“Developing Stories that Amplify Our FCS Voice and Impact”
and “Enhancing Competence in the Science and Craft of FCS Storytelling”
Dr. Nancy Franz, Professor Emeritus
Iowa State University School of Education
Dr. Nancy Franz gave the keynote at the opening session of the AAFCS Annual Conference and Expo in St. Louis this past June. Recently retired from the Cooperative Extension System, she spent her career researching the conditions that promote transformative learning in nonformal learning environments, and measuring and articulating Extension program quality and value. I had the privilege of hearing the keynote address to kick off the conference, as well as a second presentation during the “Say Yes to FCS Summit” on the last day. Dr. Franz’s messages were inspiring and included some great ideas for us to design stories to share about our profession in positive and effective ways.
Creating strategic stories advocating for Family and Consumer Sciences (FCS) is a struggle our profession has been facing for many years. Dr. Franz and Margaret Van Ginkel published an article in the Journal of Family and Consumer Sciences in 2011 to propose their vision for creating a “public value movement for FCS” to share our value with the public. Her message about sharing our stories emphasized the importance of changing the public value, meaning, and significance of our work. We need to train each other to show what we value and why others should value it. It also helps us professionally if we can critically reflect on our work as we are sharing with others, as well as teaching about our own identities and the unique characteristics of our profession.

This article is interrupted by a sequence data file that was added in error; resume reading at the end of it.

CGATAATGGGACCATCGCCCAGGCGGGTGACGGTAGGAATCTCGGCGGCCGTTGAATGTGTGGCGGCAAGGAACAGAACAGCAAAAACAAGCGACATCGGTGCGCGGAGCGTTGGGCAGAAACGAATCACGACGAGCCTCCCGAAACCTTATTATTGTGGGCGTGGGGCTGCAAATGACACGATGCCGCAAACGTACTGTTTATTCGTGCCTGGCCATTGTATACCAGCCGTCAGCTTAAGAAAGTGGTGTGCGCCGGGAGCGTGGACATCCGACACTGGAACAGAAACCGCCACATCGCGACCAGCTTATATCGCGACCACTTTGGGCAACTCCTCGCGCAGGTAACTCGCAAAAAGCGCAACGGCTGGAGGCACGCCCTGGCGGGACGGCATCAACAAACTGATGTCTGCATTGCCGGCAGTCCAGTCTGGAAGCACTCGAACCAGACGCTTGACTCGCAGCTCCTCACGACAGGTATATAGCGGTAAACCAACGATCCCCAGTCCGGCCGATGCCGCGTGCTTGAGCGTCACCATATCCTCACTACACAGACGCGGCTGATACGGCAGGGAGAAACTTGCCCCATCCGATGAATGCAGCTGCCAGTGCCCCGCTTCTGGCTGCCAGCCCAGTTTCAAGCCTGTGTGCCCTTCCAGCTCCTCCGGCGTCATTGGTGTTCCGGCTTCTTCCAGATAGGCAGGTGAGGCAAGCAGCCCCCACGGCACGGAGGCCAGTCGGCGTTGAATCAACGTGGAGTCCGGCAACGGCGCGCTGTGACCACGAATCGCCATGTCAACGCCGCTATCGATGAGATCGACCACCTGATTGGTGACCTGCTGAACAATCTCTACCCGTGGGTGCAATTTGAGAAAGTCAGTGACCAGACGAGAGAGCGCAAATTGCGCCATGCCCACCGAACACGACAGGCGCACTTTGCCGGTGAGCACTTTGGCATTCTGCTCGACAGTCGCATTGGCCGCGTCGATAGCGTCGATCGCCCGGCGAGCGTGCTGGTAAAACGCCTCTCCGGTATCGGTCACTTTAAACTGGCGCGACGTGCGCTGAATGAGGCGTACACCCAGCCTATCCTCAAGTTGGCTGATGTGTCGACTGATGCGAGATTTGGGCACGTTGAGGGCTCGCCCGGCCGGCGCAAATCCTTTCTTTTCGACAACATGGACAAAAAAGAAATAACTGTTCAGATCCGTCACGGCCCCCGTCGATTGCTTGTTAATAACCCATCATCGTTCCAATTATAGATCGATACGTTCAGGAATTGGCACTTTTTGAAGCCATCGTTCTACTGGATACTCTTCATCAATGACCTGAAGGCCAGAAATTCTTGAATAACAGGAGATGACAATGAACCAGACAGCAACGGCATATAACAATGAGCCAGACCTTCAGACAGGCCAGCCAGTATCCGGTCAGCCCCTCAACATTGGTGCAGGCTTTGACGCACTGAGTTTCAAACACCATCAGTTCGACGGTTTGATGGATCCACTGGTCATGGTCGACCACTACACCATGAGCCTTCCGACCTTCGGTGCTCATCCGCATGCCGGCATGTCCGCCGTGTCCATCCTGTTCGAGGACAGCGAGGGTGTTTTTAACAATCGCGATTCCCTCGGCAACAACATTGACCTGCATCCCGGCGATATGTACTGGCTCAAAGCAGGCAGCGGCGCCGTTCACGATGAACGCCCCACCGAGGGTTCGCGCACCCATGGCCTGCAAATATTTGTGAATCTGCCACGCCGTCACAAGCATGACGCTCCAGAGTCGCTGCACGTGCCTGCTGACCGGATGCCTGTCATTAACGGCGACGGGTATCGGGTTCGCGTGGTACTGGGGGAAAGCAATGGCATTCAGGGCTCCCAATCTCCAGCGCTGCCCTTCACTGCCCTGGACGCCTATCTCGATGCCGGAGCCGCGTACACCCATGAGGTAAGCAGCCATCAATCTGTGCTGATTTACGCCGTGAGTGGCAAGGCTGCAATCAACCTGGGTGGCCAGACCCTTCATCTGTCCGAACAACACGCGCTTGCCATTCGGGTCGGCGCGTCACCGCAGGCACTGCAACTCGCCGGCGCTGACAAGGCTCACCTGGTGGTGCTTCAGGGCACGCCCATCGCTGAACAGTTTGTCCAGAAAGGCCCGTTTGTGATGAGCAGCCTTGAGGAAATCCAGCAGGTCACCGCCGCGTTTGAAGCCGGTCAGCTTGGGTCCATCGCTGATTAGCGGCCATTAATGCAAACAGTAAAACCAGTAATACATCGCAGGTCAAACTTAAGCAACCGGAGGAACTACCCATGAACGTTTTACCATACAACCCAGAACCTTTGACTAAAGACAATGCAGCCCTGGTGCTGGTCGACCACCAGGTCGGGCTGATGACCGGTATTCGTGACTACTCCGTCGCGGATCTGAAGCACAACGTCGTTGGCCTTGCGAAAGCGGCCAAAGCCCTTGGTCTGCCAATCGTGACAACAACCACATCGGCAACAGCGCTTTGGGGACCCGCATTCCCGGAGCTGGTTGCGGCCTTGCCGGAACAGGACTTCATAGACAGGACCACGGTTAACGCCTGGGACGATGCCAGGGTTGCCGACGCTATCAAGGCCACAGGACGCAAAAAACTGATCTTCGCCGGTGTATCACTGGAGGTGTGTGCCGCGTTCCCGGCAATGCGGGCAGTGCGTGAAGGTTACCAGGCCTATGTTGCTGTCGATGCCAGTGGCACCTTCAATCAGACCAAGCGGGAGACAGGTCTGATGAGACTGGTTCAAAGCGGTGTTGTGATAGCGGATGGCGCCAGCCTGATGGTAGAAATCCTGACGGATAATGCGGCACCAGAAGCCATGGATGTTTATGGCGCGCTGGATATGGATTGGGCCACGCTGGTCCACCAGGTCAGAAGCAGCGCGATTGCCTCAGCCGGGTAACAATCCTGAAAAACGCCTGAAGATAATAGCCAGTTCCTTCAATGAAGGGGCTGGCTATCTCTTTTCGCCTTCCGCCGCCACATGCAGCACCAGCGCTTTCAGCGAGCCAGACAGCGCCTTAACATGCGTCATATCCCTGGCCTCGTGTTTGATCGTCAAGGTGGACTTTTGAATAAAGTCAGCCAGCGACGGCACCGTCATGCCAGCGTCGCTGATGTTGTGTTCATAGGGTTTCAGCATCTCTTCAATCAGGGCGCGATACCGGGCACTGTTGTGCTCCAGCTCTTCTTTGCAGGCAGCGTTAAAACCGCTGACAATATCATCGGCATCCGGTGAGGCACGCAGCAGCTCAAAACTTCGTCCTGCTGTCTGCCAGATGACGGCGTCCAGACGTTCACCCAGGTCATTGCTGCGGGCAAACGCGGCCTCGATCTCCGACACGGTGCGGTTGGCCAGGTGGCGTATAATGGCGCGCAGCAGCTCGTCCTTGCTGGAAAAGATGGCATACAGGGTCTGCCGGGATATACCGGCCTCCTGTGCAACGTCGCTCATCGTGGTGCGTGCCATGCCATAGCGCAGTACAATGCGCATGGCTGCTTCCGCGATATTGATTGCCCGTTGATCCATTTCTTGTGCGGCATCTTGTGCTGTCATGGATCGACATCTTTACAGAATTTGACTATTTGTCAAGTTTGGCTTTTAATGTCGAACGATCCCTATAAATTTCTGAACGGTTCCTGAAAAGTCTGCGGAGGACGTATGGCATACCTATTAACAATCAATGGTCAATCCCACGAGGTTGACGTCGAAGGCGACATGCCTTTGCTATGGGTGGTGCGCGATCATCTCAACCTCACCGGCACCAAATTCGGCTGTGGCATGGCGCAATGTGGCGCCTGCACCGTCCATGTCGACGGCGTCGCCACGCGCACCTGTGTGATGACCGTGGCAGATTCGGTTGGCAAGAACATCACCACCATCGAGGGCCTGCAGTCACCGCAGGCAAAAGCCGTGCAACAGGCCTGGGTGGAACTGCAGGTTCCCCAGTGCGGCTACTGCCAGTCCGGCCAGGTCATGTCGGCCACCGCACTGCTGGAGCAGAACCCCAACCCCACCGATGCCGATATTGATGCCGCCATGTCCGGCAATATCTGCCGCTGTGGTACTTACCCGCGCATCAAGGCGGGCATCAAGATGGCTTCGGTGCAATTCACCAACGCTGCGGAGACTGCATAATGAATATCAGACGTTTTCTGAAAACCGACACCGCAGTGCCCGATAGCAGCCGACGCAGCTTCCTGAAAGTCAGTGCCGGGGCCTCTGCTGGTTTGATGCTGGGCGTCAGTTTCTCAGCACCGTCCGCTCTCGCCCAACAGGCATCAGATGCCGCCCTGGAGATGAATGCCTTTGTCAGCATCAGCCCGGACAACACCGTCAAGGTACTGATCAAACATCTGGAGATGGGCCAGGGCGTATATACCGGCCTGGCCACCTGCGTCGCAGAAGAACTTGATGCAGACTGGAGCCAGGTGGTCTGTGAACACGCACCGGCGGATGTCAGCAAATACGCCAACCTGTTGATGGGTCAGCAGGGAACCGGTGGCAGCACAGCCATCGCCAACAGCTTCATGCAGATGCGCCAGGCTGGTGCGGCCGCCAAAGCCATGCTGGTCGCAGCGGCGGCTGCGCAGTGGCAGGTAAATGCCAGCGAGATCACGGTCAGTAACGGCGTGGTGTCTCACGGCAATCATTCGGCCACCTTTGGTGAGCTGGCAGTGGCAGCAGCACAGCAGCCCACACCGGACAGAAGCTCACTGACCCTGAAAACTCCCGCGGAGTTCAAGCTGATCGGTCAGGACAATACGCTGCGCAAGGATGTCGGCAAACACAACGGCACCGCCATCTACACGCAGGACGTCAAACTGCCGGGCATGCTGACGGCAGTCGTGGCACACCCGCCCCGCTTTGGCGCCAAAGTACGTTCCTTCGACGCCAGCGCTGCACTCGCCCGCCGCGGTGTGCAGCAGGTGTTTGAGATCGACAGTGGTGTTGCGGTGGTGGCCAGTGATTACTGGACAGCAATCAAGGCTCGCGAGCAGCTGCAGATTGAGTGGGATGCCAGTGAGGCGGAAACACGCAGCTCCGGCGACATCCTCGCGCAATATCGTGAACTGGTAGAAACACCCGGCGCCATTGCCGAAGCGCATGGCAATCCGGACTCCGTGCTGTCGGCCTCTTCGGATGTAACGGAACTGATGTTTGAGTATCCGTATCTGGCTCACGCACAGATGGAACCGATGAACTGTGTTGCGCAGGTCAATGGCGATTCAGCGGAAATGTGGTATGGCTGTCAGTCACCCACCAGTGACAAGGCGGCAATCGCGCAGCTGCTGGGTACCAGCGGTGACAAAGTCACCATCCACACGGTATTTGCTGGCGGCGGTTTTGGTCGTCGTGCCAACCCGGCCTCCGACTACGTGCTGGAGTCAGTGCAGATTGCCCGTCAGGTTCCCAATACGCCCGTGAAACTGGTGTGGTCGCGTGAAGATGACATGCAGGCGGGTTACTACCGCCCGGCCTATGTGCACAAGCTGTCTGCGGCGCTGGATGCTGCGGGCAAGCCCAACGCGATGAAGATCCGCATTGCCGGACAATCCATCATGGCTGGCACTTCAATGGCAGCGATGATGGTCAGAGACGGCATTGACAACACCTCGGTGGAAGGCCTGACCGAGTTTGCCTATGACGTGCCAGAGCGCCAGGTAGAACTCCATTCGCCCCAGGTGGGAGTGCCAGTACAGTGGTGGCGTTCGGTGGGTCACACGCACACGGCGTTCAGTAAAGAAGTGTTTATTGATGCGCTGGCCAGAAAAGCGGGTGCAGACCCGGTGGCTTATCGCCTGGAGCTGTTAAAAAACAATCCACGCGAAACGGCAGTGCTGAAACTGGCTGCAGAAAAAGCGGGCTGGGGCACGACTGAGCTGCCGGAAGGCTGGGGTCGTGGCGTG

Nancy also had us complete some activities during her presentations. Here are some of the ways she had the participants write about how we would implement story telling into our conversations:
1. What are your three top reasons for training others to develop and use FCS stories?
2. How can we communicate science and more than science through our stories?